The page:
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Optics Express

Optics Express

  • Editor: Andrew M. Weiner
  • Vol. 21, Iss. 1 — Jan. 14, 2013
  • pp: 469–477
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A novel large-scale OXC architecture and an experimental system that utilizes wavelength path switching and fiber selection

Toshinori Ban, Hiroshi Hasegawa, Ken-ichi Sato, Toshio Watanabe, and Hiroshi Takahashi  »View Author Affiliations


Optics Express, Vol. 21, Issue 1, pp. 469-477 (2013)
http://dx.doi.org/10.1364/OE.21.000469


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Abstract

We propose a novel large-scale OXC architecture that utilizes WSSs for dynamic wavelength grouping and 1xn switches for fiber selection. We also develop a network design algorithm that can make the best use of the routing capability of the proposed nodes. Numerical experiments on several topologies show that the architecture attains substantial hardware scale reduction. A prototype demonstrates good transmission performance and confirms the technical feasibility of the proposed OXC architecture.

© 2013 OSA

1. Introduction

The rapid growth of Internet traffic spurred by the penetration of broadband access is driving the introduction of photonic networks. To cope with the future expected traffic increase, driven by the advancement of video technologies including high-definition and ultra-high-definition TV (72 Gbps, uncompressed) [1

1. K. Sato and H. Hasegawa, “Optical networking technologies that will create future bandwidth-abundant networks,” J. Opt. Commun. Netw. 1(2), A81–A93 (2009). [CrossRef]

] and future advanced services [2

2. A. L. Chiu, G. Choudhury, G. Clapp, R. Doverspike, M. Feuer, J. W. Gannett, J. Jackel, G. Kim, J. Klincewicz, T. Kwon, G. Li, P. Magill, J. M. Simmons, R. A. Skoog, J. Strand, A. Lehmen, B. J. Wilson, S. Woodward, and D. Xu, “Architectures and Protocols for Capacity Efficient, Highly Dynamic and Highly Resilient Core Networks [Invited],” J. Opt. Commun. Netw. 4(1), 1–14 (2012). [CrossRef]

], the number of fibers connecting pairs of adjacent nodes need to be substantially increased. When we consider space switches, a 3-D micro-electro mechanical systems (MEMS) switch up to ~320x320 appears commercially feasible and a 512x512-port switch has been tested [3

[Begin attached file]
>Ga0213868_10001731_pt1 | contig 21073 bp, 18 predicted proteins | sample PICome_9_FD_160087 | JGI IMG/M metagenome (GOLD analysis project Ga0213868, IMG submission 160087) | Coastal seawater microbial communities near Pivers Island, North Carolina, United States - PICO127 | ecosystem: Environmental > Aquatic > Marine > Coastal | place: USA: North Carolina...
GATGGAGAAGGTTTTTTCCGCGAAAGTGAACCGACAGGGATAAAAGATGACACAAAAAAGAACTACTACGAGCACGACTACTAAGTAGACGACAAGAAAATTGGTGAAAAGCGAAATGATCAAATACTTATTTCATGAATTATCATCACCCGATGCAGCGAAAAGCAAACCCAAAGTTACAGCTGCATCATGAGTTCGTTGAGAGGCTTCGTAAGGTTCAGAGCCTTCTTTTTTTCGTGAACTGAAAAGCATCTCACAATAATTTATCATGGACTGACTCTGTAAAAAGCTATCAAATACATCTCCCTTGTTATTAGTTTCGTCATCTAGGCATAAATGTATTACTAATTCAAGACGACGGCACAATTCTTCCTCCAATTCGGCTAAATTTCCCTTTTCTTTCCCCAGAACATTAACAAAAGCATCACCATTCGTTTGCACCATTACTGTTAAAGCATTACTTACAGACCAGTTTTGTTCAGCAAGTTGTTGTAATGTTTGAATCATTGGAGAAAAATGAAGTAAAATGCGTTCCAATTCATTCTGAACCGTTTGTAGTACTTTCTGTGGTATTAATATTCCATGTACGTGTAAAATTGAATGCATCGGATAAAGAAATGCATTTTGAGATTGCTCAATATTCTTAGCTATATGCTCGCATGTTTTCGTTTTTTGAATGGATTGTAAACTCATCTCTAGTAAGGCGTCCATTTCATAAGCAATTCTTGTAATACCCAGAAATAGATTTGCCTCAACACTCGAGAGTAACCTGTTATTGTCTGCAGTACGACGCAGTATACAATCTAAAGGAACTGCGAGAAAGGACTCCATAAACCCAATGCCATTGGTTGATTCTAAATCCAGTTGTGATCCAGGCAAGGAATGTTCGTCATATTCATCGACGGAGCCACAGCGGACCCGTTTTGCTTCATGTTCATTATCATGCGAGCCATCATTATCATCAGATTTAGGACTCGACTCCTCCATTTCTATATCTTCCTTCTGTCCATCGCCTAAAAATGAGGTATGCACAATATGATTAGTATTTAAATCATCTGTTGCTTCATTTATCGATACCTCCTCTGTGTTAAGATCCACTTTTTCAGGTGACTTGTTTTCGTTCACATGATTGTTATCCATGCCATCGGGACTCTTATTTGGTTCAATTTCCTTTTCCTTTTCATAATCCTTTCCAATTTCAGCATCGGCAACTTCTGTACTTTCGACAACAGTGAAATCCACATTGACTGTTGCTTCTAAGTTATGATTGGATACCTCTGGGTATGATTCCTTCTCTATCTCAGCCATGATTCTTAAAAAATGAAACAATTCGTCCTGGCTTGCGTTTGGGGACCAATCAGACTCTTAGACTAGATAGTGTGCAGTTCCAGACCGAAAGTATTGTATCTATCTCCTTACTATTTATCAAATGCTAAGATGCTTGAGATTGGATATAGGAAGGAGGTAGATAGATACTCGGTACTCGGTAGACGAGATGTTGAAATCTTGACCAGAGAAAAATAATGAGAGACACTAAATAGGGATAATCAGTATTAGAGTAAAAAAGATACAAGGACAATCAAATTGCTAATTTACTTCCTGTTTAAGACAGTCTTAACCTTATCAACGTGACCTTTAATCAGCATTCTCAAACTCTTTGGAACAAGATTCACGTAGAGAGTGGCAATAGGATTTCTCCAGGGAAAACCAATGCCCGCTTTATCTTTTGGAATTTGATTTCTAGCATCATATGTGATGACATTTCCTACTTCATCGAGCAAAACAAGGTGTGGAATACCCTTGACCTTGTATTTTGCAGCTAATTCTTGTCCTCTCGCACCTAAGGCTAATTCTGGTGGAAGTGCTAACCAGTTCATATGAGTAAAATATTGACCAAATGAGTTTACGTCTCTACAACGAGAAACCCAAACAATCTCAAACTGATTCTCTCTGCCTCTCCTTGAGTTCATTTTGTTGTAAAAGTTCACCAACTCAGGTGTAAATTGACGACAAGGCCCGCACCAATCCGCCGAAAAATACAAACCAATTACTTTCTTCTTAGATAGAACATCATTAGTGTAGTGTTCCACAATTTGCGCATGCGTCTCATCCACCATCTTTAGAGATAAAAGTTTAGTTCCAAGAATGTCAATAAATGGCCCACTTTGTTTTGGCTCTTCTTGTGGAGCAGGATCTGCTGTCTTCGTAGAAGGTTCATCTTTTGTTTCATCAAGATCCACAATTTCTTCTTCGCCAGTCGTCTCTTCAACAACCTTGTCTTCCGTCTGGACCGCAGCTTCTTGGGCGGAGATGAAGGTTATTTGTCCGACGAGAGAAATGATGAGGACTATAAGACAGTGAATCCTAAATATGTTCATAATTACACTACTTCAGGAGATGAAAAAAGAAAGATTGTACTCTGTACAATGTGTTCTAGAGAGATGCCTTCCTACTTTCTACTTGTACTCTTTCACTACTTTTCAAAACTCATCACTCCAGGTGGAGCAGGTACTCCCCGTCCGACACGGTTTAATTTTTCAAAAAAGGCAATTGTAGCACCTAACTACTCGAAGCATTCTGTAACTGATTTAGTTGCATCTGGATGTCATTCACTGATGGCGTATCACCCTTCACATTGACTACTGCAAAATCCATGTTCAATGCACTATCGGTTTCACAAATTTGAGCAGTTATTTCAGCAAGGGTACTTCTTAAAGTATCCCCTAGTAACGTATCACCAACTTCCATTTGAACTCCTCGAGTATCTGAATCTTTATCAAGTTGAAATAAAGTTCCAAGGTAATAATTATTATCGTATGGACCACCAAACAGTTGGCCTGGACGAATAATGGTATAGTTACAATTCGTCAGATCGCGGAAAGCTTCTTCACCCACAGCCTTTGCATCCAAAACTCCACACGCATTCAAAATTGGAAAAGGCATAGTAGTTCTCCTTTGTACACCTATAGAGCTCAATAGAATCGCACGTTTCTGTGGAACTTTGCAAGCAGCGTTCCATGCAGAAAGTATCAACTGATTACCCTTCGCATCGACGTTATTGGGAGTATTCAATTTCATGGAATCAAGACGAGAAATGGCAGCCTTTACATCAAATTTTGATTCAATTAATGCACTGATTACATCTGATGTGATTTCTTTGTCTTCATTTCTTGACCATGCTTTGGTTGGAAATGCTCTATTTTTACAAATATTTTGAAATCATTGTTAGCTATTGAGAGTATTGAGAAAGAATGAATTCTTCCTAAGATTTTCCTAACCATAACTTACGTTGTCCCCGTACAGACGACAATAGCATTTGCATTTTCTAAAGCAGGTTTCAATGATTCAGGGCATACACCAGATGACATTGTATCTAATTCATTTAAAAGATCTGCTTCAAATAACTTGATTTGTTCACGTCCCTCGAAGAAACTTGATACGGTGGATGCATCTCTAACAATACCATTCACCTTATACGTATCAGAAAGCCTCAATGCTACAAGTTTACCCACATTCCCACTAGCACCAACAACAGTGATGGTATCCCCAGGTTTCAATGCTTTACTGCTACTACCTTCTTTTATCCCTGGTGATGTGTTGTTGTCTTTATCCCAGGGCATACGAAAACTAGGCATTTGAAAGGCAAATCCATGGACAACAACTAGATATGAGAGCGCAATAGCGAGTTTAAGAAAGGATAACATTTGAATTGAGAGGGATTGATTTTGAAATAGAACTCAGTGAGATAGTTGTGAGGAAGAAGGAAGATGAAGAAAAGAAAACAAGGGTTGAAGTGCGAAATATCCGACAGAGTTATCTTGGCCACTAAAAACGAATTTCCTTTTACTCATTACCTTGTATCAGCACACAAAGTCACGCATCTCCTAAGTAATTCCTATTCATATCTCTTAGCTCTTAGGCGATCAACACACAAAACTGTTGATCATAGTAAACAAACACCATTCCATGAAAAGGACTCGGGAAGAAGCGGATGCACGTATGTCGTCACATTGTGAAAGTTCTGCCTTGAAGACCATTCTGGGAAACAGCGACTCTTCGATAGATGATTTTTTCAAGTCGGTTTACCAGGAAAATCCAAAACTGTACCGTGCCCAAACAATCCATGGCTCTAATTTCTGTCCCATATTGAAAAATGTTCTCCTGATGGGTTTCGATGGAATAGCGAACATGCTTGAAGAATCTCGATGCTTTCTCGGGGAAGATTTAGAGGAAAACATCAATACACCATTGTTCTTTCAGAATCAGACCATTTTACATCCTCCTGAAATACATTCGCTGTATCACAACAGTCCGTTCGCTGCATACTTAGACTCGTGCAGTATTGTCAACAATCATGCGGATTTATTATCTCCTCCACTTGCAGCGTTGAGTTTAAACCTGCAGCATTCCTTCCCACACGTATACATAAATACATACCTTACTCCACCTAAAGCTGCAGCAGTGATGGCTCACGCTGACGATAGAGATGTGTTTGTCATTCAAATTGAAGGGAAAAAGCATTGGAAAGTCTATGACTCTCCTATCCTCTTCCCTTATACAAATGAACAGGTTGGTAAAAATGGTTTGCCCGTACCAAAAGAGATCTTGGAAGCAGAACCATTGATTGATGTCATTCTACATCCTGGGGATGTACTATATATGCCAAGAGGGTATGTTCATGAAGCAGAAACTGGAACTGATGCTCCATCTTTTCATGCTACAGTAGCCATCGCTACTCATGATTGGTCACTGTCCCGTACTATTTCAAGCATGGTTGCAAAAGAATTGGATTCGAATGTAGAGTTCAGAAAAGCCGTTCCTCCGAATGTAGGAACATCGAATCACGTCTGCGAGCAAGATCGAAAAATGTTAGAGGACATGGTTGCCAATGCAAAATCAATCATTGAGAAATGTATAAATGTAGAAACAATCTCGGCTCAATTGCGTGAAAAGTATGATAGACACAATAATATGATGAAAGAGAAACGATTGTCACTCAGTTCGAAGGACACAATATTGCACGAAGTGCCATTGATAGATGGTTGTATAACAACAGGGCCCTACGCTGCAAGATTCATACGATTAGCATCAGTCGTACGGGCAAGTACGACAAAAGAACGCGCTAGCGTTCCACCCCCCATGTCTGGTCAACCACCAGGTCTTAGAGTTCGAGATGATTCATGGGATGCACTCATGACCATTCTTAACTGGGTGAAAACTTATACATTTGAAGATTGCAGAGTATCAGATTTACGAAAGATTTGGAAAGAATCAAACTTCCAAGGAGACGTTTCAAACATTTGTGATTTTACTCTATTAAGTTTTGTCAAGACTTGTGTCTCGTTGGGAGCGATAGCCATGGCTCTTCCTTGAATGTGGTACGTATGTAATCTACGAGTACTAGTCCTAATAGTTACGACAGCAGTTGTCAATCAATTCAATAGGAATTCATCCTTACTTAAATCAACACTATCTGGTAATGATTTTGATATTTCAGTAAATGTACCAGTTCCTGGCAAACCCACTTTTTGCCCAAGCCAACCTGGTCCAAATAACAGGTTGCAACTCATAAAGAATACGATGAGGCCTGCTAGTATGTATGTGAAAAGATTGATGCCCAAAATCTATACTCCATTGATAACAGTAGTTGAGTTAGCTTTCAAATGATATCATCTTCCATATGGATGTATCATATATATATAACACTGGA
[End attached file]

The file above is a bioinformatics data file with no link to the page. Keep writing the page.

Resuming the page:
3. Y. Kawajiri, “512x512-port 3D-MEMS optical switch modules with a concave mirror,” IEICE Tech. Rep. 108, 17–20 (2009).

]. However, if we want to create, for example, a 48 fiber x 48 fiber wavelength cross-connect, where each fiber carries 96 λs, 96 48x48 optical space switches are required, this scale is not practical. Presently, most OXCs(/ROADMs) utilize wavelength selective switches (WSSs), however, the maximum available number of output ports is limited to 20 + . To meet the future traffic demand, cost effective and scalable large-scale optical cross-connects (OXCs) are indispensable [4

4. S. Woodward, “Balancing costs & benefits in a flexible grid network?” in Optical Fiber Communication Conference (2012), workshop OSu1B.

].

2. Proposed node architecture

An equivalent architecture to Fig. 1 is shown in Fig. 2
Fig. 2 Proposed node architectures based on Delivery and Coupling switches (DCSWs). Each DCSW corresponds to the same color parts in Fig. 1.
. This architecture utilizes a Dx=1nx x nx DCSW, which integrates Dx=1nx arrayed 1xnx SWs and nx arrayed Dx=1nxx1 OCs. The number of fibers that interconnect component optical devices is reduced to D/Dx=1nx (see Fig. 1 and Fig. 2), which eases fabrication.

The number of selectable output fibers, k, can be increased. Figure 3
Fig. 3 Proposed architecture when the number of selectable parallel fibers k = 2.
shows the case for k = 2. The degree of WSSs and the number of 1xnx SWs increase with k. Increasing k enhances node routing capability, but also the hardware scale. The important task of network design is to attain the necessary node routing capability while keeping k to the minimum value possible.

3. Network design algorithm

3.1 Virtual topology construction that considers switching states

3.2 Proposed network design algorithm

The structure of the proposed algorithm is summarized as follows.

<Optical path network design algorithm considering dynamic wavelength grouping and fiber selection>

  • Step 1 Search for the demand whose shortest hop count between the source and destination node pair is the largest among the given demands. Find a pair of route and wavelength index that minimizes the fiber increment by applying Dijkstra’s algorithm on the virtual topology graphs. Update the link weight following switching states.
  • Step 2 Based on the selected node pair and its shortest route found in Step 1, create a set of demands that consist of the destination node and plural source nodes. The source nodes should satisfy; the shortest route that connects each source node of the set and the destination node contains the node that is one-hop before the destination node on the shortest route found in Step 1.
  • Step 3 Find the shortest path tree with the virtual destination node as the root of the tree by applying Dijkstra’s algorithm on the virtual topologies and assign a pair of route and index of wavelength to the demand that has the shortest weight. Remove the demand from the demand set and update the link weight.